There’s a depressing feeling of déjà vu in the early years sector at the moment with the news that the government are considering reviewing staff ratios in nurseries.  We’ve been here before, in 2013, when the Early Years Alliance successfully led a campaign to overturn similar plans by Liz Truss, who was then early years minister. The rationale for the renewed suggestion is the same as it was then, mistakenly thinking that by relaxing the rules to allow practitioners to look after more children would somehow make childcare less expensive.  That might be a logical conclusion, if the current situation was somehow overly generous in saying that a practitioner can care for up to three under-twos, or four two-year-olds, or up to eight three-and four-year-olds (or up to 13 if they have a relevant degree). It does make you wonder whether anyone contemplating that idea has ever experienced work with young children.  The current ratios do not guarantee high quality, but they certainly help to keep children safe, and to prevent chaotic situations when more than one child is in need of one-to-one attention (nappy-changing and toileting springs to mind!) There is no evidence that relaxing the ratios would reduce costs to parents; the unintended consequence is more likely to be an exodus from the sector of practitioners who are already exhausted.

The biggest challenge facing the early years sector at the moment is undoubtedly recruitment, with the inadequate levels of funding being a major contributory factor.  If we could pay our highly professional staff teams what they deserve, instead of only what we can afford, based on our income from parental fees and the funded places, we would be able to attract and retain the best practitioners more successfully. No-one chooses to go into early years for the money, but with the current cost-of-living crisis, not everyone who does enter the sector can afford to stay in it. It’s a fabulously rewarding profession in other ways, but it’s undervalued and poorly paid, relative to the amount of responsibility and sheer hard work involved.  With females comprising 97% of the workforce, we’re failing to attract the male half of the population, which is partly due to salaries, and partly due to gender-stereotyping, and a lack of awareness and encouragement from schools and other influencers of career choices.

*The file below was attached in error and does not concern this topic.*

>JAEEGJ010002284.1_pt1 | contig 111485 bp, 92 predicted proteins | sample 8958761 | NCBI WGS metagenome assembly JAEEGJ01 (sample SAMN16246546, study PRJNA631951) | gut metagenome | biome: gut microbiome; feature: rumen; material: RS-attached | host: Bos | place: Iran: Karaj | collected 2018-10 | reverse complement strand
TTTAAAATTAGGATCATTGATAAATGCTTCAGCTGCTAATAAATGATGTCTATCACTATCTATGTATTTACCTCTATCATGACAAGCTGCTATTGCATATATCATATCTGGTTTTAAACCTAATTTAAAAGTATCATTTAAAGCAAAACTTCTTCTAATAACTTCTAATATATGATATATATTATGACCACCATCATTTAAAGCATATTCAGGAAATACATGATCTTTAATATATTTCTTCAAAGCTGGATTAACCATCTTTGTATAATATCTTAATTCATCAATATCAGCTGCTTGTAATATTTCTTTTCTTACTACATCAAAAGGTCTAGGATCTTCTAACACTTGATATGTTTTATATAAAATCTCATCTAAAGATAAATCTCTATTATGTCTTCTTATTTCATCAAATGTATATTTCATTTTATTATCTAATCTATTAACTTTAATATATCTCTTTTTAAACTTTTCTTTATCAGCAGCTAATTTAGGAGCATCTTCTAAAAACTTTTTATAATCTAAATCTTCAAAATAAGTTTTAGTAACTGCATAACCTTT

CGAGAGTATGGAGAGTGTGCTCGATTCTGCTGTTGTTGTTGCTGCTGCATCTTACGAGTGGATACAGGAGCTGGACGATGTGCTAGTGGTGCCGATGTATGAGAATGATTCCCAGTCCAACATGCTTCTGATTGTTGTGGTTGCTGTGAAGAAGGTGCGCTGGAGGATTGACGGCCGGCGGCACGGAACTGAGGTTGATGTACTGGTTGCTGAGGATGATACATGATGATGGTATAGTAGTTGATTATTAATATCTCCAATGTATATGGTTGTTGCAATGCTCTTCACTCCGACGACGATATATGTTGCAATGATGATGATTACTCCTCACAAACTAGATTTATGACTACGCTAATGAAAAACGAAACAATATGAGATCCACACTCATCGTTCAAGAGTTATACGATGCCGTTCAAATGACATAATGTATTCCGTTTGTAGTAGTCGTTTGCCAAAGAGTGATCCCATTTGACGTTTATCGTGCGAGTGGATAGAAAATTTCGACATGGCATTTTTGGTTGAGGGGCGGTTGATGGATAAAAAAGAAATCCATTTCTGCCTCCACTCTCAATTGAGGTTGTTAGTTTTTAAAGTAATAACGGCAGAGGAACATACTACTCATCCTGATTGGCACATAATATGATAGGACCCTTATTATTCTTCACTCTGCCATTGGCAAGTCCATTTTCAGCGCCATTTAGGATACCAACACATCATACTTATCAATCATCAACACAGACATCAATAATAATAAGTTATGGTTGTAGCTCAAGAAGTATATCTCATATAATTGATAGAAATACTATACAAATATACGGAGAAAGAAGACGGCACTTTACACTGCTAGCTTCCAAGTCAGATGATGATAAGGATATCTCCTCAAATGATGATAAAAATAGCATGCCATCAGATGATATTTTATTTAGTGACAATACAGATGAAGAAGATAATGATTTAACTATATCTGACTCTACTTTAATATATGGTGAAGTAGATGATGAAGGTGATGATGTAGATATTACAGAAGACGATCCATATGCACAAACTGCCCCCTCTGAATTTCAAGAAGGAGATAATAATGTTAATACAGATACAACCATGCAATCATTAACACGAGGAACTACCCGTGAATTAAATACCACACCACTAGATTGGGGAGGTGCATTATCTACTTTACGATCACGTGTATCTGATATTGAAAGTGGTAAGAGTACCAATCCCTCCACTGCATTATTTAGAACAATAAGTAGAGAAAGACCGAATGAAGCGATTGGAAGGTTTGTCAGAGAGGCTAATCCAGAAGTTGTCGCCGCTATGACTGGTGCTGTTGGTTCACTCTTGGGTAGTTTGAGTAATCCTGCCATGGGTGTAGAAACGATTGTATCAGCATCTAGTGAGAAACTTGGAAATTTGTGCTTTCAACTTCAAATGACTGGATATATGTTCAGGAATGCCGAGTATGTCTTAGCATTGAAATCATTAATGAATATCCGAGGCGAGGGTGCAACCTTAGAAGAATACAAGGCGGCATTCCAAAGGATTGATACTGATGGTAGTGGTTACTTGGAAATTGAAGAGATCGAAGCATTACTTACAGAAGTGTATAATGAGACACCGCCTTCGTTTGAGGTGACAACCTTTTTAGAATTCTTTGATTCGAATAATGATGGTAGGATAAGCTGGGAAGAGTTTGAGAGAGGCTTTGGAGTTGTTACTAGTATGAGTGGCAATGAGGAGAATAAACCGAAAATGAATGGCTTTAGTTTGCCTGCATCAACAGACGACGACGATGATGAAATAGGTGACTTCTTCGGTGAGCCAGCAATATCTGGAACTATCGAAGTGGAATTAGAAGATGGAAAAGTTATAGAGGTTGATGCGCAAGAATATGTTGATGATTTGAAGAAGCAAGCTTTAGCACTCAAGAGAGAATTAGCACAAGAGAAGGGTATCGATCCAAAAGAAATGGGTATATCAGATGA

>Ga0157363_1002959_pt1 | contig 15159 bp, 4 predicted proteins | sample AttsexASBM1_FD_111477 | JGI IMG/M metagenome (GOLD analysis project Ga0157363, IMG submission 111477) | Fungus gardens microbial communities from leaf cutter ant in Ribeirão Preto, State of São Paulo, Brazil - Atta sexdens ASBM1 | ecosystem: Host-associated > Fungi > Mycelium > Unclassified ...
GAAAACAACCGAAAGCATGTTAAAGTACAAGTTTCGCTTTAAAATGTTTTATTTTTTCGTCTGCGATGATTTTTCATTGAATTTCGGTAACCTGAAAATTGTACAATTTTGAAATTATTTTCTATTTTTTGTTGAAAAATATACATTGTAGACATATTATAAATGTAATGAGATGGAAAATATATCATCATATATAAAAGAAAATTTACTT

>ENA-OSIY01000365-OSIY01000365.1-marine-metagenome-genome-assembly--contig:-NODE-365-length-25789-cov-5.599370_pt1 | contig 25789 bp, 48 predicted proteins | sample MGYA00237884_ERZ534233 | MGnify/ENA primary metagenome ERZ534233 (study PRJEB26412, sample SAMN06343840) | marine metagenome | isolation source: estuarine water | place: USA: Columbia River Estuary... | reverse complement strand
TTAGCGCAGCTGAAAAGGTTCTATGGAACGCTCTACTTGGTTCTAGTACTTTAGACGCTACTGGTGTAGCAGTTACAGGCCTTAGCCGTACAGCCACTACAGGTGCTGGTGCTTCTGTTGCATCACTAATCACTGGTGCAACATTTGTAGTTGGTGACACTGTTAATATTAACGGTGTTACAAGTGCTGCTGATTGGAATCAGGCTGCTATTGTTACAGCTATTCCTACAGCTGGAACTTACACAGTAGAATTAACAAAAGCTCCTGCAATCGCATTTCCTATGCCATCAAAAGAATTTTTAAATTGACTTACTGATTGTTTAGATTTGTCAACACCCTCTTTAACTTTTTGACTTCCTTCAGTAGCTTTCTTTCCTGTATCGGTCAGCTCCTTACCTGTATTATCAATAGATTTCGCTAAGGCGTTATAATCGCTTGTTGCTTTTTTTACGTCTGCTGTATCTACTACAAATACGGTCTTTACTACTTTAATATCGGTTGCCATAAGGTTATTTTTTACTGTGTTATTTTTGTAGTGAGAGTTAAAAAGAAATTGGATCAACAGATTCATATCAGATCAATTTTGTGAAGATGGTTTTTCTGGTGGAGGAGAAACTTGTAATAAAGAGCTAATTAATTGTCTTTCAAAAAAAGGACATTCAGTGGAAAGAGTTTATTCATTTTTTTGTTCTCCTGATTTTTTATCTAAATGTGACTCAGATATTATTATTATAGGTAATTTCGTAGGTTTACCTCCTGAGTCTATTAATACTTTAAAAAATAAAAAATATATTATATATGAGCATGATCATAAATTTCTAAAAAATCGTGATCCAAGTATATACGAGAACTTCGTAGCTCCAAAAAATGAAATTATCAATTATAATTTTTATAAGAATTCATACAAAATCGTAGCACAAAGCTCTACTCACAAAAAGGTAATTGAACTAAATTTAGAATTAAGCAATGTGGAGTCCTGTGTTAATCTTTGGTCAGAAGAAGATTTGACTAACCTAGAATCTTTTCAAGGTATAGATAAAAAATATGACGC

I am confident that the sector will again be successful in quashing the idea of relaxing staff ratios – parents might be desperate for fees to be more affordable, but no-one wants to see a reduction in quality. Practitioners certainly wouldn’t welcome such a move - however skilled and highly qualified each practitioner may be, they only have one pair of hands each. Recruitment would be even more difficult if there was any pressure on practitioners to care for even more children, and there are many nurseries already having to limit places due to recruitment difficulties, so the situation could easily worsen.

Most worryingly of all, such a move would further reinforce the two-tier nature of current provision. High quality provision is expensive, and it shouldn’t be limited to children whose parents can afford high fees.  The government need to wake up to the fundamental problem of inadequate funding, not make the mistake of thinking that making early years practitioners work even harder than they already do will do anything to solve the problem –we need to attract more recruits into this vital sector, not drive them away.